EMPLOYEE BENEFIT PLANS
NEW COBRA REGULATIONS ISSUED
By Mark Bogart
The IRS recently issued final and additional proposed regulations on the COBRA group health plan continuation coverage rules. Highlights include--
* new flexibility for employers in determining which group health plans and separate benefits provided within a plan can be made part of a single or separate COBRA election;
* changes in the treatment of health care flexible spending accounts;
* elimination of the core coverage election requirement;
* additional guidance on when COBRA coverage can be terminated early for failure to pay required premiums or entitlement to coverage under another group health plan or Medicare;
* clarification of when COBRA coverage has to be provided if an employee moves to a new geographic area and when information on COBRA coverage has to be provided to health care providers;
* allocation of COBRA responsibility in corporate stock and asset transactions;
* clarification of the treatment of employer withdrawals from multiple-employer health plans.
Although much of this guidance results in new rules for employers to follow, the new regulations also provide options to employers that can help to simplify their COBRA administration.
COBRA, or the Consolidated Omnibus Reconciliation Act of 1985, amended the IRC and Employee Retirement Income Security Act (ERISA) to permit covered employees and their beneficiaries to elect to continue their group health plan coverage following an event, such as termination of employment, that would otherwise result in loss of coverage. Those eligible for COBRA coverage are referred to as "qualified beneficiaries."
A qualified beneficiary's COBRA rights are triggered when there is a loss of group health plan coverage due to a COBRA qualifying event, and the length of coverage is dependent on the qualifying event. Certain qualifying events create COBRA rights for the employee and covered dependents, and others create COBRA rights only for the dependents. Qualifying events include--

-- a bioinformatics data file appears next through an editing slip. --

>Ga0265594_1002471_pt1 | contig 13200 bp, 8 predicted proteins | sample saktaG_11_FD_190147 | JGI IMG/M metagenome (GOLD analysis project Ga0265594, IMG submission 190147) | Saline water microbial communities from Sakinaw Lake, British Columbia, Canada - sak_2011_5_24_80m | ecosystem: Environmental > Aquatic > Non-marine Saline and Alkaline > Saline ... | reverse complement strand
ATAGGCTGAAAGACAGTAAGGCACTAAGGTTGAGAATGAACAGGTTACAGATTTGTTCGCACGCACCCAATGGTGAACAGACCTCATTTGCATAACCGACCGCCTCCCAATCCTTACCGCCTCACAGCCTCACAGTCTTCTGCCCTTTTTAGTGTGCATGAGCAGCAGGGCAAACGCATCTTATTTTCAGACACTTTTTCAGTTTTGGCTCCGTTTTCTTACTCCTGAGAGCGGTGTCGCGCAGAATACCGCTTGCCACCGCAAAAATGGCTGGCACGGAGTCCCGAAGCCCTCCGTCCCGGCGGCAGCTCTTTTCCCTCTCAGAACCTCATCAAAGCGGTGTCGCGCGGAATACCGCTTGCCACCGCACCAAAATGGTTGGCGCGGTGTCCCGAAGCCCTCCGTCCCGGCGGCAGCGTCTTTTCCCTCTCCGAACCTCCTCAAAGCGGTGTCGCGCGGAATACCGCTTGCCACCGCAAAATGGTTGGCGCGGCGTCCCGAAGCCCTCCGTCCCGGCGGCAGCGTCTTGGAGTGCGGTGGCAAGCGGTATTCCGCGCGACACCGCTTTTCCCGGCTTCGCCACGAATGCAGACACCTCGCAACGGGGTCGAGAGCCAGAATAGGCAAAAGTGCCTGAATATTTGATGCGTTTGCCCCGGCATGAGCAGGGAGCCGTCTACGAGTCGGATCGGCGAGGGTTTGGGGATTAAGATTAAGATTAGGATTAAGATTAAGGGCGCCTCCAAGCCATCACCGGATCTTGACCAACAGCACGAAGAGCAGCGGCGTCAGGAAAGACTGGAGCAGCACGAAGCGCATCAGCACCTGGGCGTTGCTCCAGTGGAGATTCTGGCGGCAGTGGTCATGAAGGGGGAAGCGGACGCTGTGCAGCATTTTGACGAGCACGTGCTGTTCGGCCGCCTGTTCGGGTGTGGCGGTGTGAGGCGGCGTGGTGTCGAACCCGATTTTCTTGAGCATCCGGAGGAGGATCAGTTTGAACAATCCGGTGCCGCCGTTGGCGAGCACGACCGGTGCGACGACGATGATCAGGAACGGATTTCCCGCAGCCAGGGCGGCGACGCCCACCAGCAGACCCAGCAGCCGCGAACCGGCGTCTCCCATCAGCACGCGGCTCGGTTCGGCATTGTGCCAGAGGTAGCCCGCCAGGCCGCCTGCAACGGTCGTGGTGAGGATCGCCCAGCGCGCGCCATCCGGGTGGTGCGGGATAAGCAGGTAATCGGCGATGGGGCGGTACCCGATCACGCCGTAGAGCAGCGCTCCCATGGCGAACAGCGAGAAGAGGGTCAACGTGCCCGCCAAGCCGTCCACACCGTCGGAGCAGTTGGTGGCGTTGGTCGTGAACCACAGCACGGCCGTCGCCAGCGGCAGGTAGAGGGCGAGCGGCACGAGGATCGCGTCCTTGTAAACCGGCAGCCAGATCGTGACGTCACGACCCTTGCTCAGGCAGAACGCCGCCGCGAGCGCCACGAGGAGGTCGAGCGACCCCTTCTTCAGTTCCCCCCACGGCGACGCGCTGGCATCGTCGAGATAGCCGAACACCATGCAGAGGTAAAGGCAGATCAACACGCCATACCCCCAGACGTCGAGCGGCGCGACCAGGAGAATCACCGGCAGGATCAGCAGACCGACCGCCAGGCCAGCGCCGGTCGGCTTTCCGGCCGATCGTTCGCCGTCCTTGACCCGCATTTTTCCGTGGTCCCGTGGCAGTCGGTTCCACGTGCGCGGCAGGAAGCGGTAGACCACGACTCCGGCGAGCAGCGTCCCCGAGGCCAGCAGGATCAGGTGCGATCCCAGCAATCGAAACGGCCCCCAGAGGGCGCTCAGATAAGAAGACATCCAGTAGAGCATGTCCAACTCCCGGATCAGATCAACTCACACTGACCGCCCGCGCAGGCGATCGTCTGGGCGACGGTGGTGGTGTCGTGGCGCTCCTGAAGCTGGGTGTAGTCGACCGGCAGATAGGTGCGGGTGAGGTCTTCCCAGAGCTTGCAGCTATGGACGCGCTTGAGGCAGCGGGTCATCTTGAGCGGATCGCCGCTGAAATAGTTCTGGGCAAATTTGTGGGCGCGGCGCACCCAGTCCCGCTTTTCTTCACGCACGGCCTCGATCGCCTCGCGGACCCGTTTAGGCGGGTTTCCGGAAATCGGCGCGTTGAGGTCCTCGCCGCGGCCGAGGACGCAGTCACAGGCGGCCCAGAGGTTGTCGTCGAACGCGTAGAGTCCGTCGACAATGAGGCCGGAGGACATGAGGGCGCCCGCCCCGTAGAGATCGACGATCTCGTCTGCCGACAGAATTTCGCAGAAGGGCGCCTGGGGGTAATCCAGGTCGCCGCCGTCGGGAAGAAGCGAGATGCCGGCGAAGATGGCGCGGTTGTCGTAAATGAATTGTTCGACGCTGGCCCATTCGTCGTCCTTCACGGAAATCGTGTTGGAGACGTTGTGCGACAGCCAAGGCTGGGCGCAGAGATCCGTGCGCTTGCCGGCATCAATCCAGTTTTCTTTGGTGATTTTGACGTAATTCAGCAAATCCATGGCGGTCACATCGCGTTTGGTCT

* termination of employment for any reason except gross misconduct (18 months)
* a reduction in work hours (18 months)
* death of the employee (36 months)
* divorce or legal separation (36 months)
* a child attaining an age which otherwise would no longer qualify him or her for coverage under the plan (36 months)
* the employee's becoming entitled to Medicare benefits (36 months)
* for those with retiree medical coverage, a Chapter 11 bankruptcy filing by the employer (36 months).
A person can incur more than one qualifying event, and this can result in an increase in the period of COBRA coverage from 18 months to a maximum of
36 months, but only if the second qualifying event provides for 36 months of COBRA coverage. COBRA coverage can be discontinued earlier if the qualified beneficiary does not pay the required premium timely or subsequently becomes covered under either Medicare or another group health plan that does not have an applicable preexisting condition exclusion.
Failure to comply with COBRA can result in excise taxes being imposed by the IRS and civil damages under ERISA. The IRS initially issued proposed regulations over a decade ago, in 1987. The long-awaited final regulations and additional proposed regulations were issued February 3, 1999.
Highlights from the New Regulations
Group Health Plans Maintained. Under the new proposed regulations, plan sponsors have flexibility in determining the number of group health plans they maintain and are generally allowed to separate or aggregate group health plan benefits for COBRA purposes. Thus, if a variety of health care benefits are provided to employees, the employer may generally aggregate the benefits into a single group health plan or disaggregate benefits into separate group health plans. Aggregating benefits into a single plan can simplify COBRA administration because, under the new rules, all benefits provided under a plan can be part of an "all or nothing" COBRA election. The determination of whether benefits are provided under a single group health plan or multiple group health plans is based on the governing plan documents.
Example: ABC Company sponsors a major medical plan, a dental plan, and a vision plan, all of which are maintained under separate plan documents. Accordingly, ABC must offer separate COBRA coverage for each plan. However, if ABC combines all three plans into one plan by adopting a single "wrap around" plan document covering all three benefits, ABC would not have to offer separate COBRA elections for each benefit.
Elimination of Core Coverage Election. Under the new proposed regulations, group health plans are no longer required to allow participants to elect only core coverage in plans where both core and non-core coverage are provided. This is a significant change from the proposed 1987 regulations. Qualified beneficiaries may now be required to elect all coverage under the plan if they want to elect COBRA coverage.